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Iran’s controversial ballistic missile programme

Iran’s controversial missile programme, which it has accelerated in defiance of Western and Israeli criticism, is the pride of the Islamic republic’s military arsenal.

Iranian President Hassan Rouhani

– Range and types –

Its short- and medium-range missiles can fly up to 2,000 kilometres (1,200 miles), bringing archfoe Israel and US military bases in the region within range.

The most powerful of its 40 different types of missiles are the Ghadr F and Sejil-2 — both 17 metres (56 feet) in length with a 2,000-kilometre range — and Ghadr H and Imad which can travel some 1,700 kilometres.

The Imad was the first missile tested after Iran’s nuclear deal with world powers in July 2015.

Tehran’s testing of that missile led to new US sanctions imposed on January 17, 2016, a day after international sanctions were lifted as the nuclear deal came into effect.

Iran says it has also developed solid fuel-powered missiles.

– Russian S-300 and Iran’s Bavar-373 –

Iran’s advanced S-300 air defence system, delivered by Russia following the nuclear deal after several years of delay, finally became operational last March.

A domestically manufactured air defence system, Bavar-373, which Iranian officials say is “more advanced than the S-300”, is due to be tested soon.

– Number –

No reliable public information exists on the number of missiles in Iran’s arsenal.

Tehran has launched mass production of domestically-produced missiles, the latest of which was the Sayyad-3, an anti-drone and anti-fighter missile with a range of 120 kilometres.

A senior Revolutionary Guard commander said in a speech in January 2016 that the paramilitary group has a huge number of missiles, without disclosing figures.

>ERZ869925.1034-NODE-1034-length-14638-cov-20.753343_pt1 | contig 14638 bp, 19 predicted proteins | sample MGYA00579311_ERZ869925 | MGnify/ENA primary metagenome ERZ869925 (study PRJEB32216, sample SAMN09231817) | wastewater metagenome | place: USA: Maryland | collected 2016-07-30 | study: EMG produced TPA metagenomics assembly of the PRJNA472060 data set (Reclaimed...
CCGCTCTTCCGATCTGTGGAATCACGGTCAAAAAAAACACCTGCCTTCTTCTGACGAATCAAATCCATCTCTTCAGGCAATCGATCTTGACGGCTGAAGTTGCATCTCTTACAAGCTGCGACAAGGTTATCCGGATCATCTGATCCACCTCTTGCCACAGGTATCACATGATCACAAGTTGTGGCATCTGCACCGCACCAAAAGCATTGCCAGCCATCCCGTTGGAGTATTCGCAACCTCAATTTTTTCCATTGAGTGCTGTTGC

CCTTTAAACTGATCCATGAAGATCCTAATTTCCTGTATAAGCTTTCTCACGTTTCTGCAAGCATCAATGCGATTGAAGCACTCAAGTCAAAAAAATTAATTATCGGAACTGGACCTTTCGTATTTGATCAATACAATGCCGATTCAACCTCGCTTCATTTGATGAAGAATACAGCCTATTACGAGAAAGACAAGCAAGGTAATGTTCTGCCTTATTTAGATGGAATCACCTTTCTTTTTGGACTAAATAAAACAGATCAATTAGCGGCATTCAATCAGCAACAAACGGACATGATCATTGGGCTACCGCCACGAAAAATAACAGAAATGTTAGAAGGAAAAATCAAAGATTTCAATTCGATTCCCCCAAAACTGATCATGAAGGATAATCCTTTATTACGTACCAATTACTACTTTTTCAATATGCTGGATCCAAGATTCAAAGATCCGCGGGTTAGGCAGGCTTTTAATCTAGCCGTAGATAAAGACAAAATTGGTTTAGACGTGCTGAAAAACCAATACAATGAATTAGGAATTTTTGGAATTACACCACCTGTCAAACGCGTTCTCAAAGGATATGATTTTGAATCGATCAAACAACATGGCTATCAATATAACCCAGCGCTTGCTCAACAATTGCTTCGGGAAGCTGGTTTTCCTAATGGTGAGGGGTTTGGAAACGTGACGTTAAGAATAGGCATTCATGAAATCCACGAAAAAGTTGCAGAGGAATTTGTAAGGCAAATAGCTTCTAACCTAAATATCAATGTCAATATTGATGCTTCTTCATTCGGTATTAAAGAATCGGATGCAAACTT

“Hundreds of long tunnels are full of missiles ready to fly to protect your integrity, independence and freedom,” said General Hossein Salami.

– Underground silos –

In October 2015, state television aired unprecedented footage of an underground missile base referred to as “missile city” made up of huge tunnels.

Last May, the Guards announced the launch of a third underground missile factory.

– Application –

In June 2017, the Revolutionary Guards fired off short-range precision missiles into Syria to avenge deadly attacks in Tehran claimed by the Islamic State jihadist group.

It was the country’s first known missile attack beyond its own borders since the Iran-Iraq war of 1980-1988.

– Sanctions –

Tehran’s missile programme has long been the target of Western sanctions and controversy.

A UN Security Council resolution endorsing the nuclear deal states: “Iran is called upon not to undertake any activity related to ballistic missiles designed to be capable of delivering nuclear weapons”.

Iran, which denies the pursuit of an atomic programme for military purposes, insists none of its missiles are “designed to carry a nuclear warhead”, leaving them outside the scope of the 2015 deal.

The missile programme is purely for defensive aims, the Islamic republic says.

– Satellite rocket –

The latest anti-Iran Congress sanctions bill awaiting US President Donald Trump’s signature target Tehran’s missile programme.

The US Treasury on July 29 singled out six companies owned or controlled by Shahid Hemmat Industrial Group (SHIG), which it said was central to Iran’s missile programme, a day after Tehran tested a rocket for launching a satellite into orbit.

“Space launch vehicles use technologies that are closely related to those of an intercontinental ballistic missile and this launch represents a threatening step by Iran,” according to Treasury Secretary Steven Mnuchin.

Iran said the launch vehicle can propel a satellite weighing 550 pounds (250 kilograms) to an altitude of 500 kilometres.

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